If I can leave the exhibition with something in the show that I’m not happy with or not finished, that’s success for me. That means that there’s more work to be done. Success is not the end-all, it’s a comma, not a full stop. Success in an exhibition is one part of the circle that is ones’ practice. It can come in many assets that are attuned to how one is feeling at that time. There are successful elements but there are things that can be improved. 

Good art has a sense of itself and awareness. You have to keep your ego in check when measuring who you are and how you’re behaving. There are too many artists who have too many ‘yes’ people around them. The world is full of money, podiums and triumphs. Success is an individual self-assessment. What could be successful for you might not be for the next person. My belief is that if it has holes in it, it tends to be more successful.

I have always thrived on criticism after my shows. If everyone keeps telling you you’re amazing, then the work tends to end-up going bad. What makes a successful show is to listen to criticism but be kind to yourself. It’s your life dedicated to a philosophy that’s in your studio. I have people who rely on me, it’s not just my canvas and paint. My studio is also a workplace where people come to work and be happy. I run a studio and I invest a lot of time and money into a team of people. The success for me doesn’t equate to the work hanging on a gallery wall but executing to the best that it can be. The magic is in making the work.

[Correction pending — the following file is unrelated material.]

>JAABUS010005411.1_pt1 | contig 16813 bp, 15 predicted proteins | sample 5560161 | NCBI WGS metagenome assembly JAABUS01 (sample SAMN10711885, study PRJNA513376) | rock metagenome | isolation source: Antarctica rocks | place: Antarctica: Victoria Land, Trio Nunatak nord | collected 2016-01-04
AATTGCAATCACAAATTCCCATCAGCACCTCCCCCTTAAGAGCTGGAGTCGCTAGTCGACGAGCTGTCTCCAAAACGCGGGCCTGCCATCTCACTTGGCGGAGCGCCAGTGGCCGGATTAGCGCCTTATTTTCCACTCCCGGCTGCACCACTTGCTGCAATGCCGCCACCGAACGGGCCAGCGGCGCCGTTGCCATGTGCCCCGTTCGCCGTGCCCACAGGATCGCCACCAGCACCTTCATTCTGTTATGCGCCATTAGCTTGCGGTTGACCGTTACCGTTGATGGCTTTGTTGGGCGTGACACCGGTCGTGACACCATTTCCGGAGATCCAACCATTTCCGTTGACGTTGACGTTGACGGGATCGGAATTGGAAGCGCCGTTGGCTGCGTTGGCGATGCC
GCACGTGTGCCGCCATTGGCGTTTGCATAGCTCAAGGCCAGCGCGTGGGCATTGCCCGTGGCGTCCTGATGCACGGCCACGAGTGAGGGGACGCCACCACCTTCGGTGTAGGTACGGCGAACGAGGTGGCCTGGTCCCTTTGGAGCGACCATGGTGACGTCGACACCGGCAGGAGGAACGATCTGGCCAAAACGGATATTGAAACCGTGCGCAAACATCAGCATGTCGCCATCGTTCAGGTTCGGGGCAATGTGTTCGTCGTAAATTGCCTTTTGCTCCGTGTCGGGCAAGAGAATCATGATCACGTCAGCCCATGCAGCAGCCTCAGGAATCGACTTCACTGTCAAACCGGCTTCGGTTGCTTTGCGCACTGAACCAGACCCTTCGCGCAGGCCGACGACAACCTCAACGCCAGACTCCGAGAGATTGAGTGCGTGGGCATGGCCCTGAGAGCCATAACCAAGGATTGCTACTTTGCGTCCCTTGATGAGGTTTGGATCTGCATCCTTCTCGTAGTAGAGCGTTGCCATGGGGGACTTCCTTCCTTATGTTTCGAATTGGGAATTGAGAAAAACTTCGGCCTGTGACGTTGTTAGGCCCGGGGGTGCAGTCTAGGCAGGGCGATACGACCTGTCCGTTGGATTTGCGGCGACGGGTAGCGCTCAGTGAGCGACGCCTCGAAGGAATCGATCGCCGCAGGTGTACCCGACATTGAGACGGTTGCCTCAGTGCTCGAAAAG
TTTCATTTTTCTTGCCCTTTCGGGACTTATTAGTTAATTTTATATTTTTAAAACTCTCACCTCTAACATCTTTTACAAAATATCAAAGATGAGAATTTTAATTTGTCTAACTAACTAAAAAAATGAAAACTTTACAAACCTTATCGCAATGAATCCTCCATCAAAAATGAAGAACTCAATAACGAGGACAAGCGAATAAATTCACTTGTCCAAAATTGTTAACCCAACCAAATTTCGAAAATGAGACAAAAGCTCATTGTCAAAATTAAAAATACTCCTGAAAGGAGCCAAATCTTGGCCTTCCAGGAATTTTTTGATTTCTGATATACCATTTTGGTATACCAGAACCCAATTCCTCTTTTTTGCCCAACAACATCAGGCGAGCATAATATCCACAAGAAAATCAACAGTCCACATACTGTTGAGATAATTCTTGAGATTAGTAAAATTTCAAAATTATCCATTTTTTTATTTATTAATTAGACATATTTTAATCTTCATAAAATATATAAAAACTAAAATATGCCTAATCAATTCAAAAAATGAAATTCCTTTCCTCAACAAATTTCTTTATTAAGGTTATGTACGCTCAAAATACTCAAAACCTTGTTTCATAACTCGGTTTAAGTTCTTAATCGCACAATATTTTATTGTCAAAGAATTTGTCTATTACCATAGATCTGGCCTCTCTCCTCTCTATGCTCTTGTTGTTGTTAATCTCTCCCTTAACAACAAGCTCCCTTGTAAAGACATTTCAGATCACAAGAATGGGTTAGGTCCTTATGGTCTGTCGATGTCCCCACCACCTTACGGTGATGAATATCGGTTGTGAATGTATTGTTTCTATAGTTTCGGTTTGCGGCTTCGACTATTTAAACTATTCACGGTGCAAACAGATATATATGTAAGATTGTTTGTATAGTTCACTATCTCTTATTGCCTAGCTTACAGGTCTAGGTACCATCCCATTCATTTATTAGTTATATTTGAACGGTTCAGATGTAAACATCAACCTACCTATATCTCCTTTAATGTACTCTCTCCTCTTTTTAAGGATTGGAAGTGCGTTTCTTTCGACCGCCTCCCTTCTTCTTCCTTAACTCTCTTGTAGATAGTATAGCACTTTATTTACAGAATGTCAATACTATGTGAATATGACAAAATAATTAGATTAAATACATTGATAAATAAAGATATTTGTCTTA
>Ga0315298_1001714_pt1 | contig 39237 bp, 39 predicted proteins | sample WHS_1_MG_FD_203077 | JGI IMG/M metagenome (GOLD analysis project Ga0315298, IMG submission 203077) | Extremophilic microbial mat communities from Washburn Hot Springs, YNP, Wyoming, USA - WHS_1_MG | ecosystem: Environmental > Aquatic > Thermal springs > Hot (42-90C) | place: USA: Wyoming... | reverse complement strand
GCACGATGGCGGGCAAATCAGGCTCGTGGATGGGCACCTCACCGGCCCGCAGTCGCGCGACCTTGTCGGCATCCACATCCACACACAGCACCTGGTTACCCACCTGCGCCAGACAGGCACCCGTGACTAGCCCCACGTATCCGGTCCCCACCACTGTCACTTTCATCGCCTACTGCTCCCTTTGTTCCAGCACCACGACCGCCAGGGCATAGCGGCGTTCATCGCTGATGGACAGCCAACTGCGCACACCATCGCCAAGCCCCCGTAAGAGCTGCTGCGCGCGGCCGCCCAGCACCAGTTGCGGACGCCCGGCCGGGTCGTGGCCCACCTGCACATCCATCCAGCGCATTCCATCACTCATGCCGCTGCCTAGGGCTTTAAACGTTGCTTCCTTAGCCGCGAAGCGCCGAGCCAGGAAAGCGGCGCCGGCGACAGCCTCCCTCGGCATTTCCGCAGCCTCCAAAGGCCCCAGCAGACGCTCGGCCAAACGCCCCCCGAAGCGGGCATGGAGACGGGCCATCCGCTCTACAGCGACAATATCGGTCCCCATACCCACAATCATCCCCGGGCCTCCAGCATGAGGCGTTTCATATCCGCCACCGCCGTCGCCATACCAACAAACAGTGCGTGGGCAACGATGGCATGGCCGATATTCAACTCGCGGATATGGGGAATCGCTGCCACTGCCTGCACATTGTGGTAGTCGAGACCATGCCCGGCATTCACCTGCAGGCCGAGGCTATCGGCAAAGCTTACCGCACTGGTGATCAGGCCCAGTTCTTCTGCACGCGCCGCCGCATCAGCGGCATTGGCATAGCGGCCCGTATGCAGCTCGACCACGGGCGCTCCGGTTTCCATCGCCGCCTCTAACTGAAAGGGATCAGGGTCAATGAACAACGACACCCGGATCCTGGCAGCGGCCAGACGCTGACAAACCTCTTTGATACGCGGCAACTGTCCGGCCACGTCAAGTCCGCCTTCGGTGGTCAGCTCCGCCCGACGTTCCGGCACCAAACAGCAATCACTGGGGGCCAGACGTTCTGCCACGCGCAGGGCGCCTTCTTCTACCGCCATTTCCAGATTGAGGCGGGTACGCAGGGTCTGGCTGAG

Henry HudsonHorizon Line Somewhere Over theNile, 2022Pigment, petroleum jelly, calciumsalts, chalk with dry pigment inpolyvinyl acetate on aluminium board150 cm x 100 cm

With these works was it easy to know when to stop? 

Yes absolutely, because it’s not me in the canvas. They are thought out and to some degree, they are mathematical. Once they were digitally rendered and we worked out what we as a team were doing, it was a process rather interaction between me and the canvas. This is a material that can’t be moved around. It dictates to me what I can and can’t do. Once we’ve figured out what we’re doing, it’s much more zen and masterful. It’s very meditative because when you’re cutting it, if you go wrong you have to redo the whole thing.

Have you seen all the lines in the places in the titles? 

I have been to those places geographically. The colour of the palette dictated the titles. The titles match the experiences that I have had but they are not literal. I was trying to get away from geopolitics. When I was having this experience on the plane, so they are very much about being in the hemisphere of our planet. Some of them are connected to countries and some to seas.

New horizons?

Where does it start and where does it end? Is it the horizon in our soul, our physical self, or our solar system. It can be an ontological question. It can be anything from the literal to the fantasy. 

Henry HudsonHorizon Line Somewhere Over thePacific Ocean, 2022Pigment, petroleum jelly, calciumsalts, chalk with dry pigment inpolyvinyl acetate on aluminium board100 cm x 75 cm

Henry Hudson Scapes through to 12th February 2022 at Unit London.